Europe needs a better biofuels policy
Private sector biofuels investment has been killed off by the Renewable Energy Directive, and only a clear, stable policy offering certainty up until 2030 will revive it, argues Eric Sievers.
Eric Sievers is the CEO of Ethanol Europe Renewables Ltd.
2012 teemed with absurd, and effective, allegations against ethanol. 2013 saw proof those claims were exaggerated by orders of magnitude. Perhaps 2014 can promote intelligent dialogue, resulting in a biofuel policy that creates a million jobs, achieves massive GHG savings, enhances food security, empowers rural communities, plies few subsidies, and precludes land grabbing.
A recent Euractiv article revisits historic stakeholder ILUC battle lines. Let's leave that history and its platitudes behind. In their place, we need a zero ILUC biofuel policy incentivizing the best of all biofuels and promoting action that leaps ahead of the dead-end notion of ILUC factors.
That policy is self-evident if stakeholders would start talking in plain un-politicized language. Stakeholders on all sides want the same things: investment in good biofuels, high GHG savings, rural jobs, poverty alleviation, and global food security. Instead, the current debate is obsessed with "caps", "ILUC factors", "food vs. fuel", and "multiple counting" rather than substantive outcomes. These loaded phrases, without exception, preclude sensible policy. Debates migrate to fantasy scenarios; "multiple counting" waves its wand to transform shale oil into a renewable.
"ILUC" and "ILUC models" do not point in the same direction. ILUC factors are the biofuel equivalent of taxing every European in 2014 on the income that the 1% might earn in 2020. Such an approach could yield sufficient income for the treasury, but would be fundamentally unacceptable on every other level, even if the underlying projections weren't wrong.
Yet, with ILUC factors, the underlying model projections are wrong. The 2011 IFPRI model yields the ILUC factors contained in the Commission's 2012 RED amendments. This 2011 model predicts average 2013 UK GHG biofuel savings of 35% and near zero with ILUC. The UK official results? 70% and near 40% with ILUC.
Does anyone want policy based on models that so quickly and spectacularly contradict reality?
The answer is not to search for a better model.
Fortunately, the science of ILUC acknowledges that biofuels made from crops that would not otherwise be grown have zero ILUC. Such non-ILUC crops can come from above-trend yield increases, multicropping, or degraded/abandoned lands. These crops answer the EU's need to halt agriculture's decline and save rural communities. Between 1993-2023, the EU will abandon 25,000,000 hectares of arable land. Likewise, over 30 years Hungarian maize yields remained static, while in Austria, Brazil and the U.S., yields doubled or tripled, a result due only to the lack of Eastern European agricultural investment.
Not only would non-ILUC biofuels ensure both RED and FQD success; they would increase global food security. Only half non-ILUC feedstock can be processed into fuel; the other half becomes high-protein antibiotic-free GMO-free animal feed. This feed replaces protein meals from the Americas that are high-ILUC, GMO, laced with antibiotics, and widely used in West European meat production.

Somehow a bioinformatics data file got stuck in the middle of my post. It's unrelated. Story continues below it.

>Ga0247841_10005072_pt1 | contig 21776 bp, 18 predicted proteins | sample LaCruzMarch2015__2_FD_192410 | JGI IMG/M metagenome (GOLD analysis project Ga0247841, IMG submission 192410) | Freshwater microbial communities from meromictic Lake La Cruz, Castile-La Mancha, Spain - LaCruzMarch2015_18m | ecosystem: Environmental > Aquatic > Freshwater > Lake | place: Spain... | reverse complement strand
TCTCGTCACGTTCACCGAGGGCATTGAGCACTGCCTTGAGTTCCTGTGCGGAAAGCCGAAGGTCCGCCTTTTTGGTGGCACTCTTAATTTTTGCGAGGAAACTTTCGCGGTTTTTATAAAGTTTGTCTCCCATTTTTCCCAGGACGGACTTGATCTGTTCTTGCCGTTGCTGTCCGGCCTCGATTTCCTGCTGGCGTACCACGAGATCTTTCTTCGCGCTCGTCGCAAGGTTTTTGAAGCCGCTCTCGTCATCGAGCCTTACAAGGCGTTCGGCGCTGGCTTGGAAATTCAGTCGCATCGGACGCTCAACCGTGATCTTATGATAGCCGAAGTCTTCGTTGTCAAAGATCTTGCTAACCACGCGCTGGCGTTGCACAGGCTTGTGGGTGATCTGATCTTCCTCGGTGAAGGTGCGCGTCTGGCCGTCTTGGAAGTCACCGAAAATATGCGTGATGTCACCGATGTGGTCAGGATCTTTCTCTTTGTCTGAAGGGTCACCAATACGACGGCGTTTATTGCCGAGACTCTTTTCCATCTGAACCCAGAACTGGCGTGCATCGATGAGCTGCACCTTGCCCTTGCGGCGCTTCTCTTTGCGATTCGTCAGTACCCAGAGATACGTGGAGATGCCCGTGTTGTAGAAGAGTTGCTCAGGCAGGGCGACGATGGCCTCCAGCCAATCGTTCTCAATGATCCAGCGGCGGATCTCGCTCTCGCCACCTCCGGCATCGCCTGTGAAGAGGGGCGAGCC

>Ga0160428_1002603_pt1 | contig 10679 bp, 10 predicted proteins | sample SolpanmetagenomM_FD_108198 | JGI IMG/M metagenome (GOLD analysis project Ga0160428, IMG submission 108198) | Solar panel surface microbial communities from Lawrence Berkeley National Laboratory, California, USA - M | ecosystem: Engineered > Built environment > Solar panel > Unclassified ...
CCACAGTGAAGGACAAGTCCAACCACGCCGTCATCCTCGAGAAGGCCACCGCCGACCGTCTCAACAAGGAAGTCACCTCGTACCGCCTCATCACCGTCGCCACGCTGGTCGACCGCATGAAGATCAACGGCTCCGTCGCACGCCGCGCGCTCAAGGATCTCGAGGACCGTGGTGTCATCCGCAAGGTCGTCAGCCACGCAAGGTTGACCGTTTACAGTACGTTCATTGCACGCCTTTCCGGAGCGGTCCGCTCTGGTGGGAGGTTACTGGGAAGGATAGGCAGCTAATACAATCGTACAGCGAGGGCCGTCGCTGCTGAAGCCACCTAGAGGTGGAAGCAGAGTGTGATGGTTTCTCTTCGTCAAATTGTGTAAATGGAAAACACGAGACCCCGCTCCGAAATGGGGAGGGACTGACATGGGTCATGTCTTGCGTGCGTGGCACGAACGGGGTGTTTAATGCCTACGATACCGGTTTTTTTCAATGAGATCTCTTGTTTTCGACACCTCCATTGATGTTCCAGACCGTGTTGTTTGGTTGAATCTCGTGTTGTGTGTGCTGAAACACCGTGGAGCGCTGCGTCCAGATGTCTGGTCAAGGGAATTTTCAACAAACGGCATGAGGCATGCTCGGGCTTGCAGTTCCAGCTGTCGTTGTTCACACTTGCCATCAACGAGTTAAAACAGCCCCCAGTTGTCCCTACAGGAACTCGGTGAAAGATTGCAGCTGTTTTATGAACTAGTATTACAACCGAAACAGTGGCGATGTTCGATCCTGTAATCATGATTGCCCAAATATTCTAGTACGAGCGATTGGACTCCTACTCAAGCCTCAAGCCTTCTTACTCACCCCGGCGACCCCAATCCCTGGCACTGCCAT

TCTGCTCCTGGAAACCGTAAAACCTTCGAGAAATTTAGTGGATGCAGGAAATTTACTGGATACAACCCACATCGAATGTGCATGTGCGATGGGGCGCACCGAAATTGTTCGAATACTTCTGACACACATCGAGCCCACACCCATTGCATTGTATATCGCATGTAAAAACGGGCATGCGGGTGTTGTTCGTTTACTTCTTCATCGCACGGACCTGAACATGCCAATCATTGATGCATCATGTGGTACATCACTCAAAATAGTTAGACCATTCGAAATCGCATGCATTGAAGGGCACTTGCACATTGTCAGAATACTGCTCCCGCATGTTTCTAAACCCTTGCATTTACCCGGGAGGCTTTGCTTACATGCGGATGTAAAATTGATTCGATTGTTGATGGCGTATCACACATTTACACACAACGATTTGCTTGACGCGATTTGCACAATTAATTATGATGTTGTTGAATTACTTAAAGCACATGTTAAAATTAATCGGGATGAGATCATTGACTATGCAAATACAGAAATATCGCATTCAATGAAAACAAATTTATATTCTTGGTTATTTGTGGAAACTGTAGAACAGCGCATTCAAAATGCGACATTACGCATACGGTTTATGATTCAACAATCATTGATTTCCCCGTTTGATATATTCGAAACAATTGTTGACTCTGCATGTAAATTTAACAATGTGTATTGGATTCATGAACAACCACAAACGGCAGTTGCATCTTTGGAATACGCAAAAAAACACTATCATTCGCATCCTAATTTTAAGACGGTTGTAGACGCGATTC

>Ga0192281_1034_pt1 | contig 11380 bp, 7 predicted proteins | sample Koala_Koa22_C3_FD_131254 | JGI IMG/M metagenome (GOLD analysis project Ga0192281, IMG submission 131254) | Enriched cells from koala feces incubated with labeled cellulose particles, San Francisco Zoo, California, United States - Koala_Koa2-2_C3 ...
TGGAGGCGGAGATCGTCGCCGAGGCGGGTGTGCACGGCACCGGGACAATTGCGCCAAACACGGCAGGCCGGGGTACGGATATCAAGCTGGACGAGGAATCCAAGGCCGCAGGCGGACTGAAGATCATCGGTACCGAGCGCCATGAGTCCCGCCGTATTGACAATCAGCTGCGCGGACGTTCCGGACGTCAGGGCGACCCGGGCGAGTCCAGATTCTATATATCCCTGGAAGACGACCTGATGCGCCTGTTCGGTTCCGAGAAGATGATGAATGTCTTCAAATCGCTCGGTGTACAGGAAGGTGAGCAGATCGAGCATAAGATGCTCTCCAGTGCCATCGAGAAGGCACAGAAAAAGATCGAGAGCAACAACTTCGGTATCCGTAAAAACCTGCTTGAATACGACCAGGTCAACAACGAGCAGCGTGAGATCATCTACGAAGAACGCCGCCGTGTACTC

A cap on crop-based biofuels, then, is an absurd way to address ILUC when non-ILUC feedstock is the only practicable way to ensure full carbon accounting and promote global food security.
Not only do food security, ILUC and conventional biofuels have synergies that expose current policy proposals as medieval and misguided, but those synergies are reinforced by a calm review of other exaggerated claims about biofuels.
For instance, 2008-13 saw claims that 6,000,000 African hectares were land grabbed for EU biofuel. That area equates to 5 billion liters of biofuel (30% of the whole EU market) not the statistical 0% market share that is reality. Indeed, new Commission and independent reports show large-scale African biofuels land grabbing to be less than 1% of the scale alleged. Nevertheless, land grabbing risks merit serious attention and can be solved within a non-ILUC biofuels policy. Sustainability requirements should be supplemented to require that "biofuel feedstock shall not be produced on land that was the primary source of sustenance for a local population in 2008."
Without belaboring the evidence, subsidy attacks have also been off by at least an order of magnitude. Water attacks were off by five orders of magnitude.
But one particular error on the scale of two orders of magnitude is critical to policy success. Many stakeholders have uncritically assumed that tens of billions are annually invested in EU biofuels thanks to the RED. Yet, private biofuels investment in the EU is dead, and the RED killed it.
Biofuels investments are capital intensive; they require long-term stability. Even before 2012, Commission zeal to change rules and formulas several times a year reduced biofuels investment activity from tens of billions to around €100 million annually.
Indeed, a total of two large biofuel investments were entirely launched and completed post-RED. All others were launched prior to RED passage. Those two projects, one cellulosic and one conventional ethanol, produce 0.02% of EU transport sector energy. At this pace, the RED will inspire 0.05% of EU transport sector investments by 2020, not the 5% planned.
Accordingly, the largest irony of EU biofuel battles is their real-world irrelevance. Today's RED debates are an exercise only in addressing certain egos; they will result in no investment, no matter which caps or feedstock lists prevail. Only a policy that will have stability and clarity from 2014/5 all the way through to 2030 will result in investments.
And truly advanced biofuels must be included. They need, and the only thing that will work is, a gradually increasing separate no-nonsense EU-wide mandate.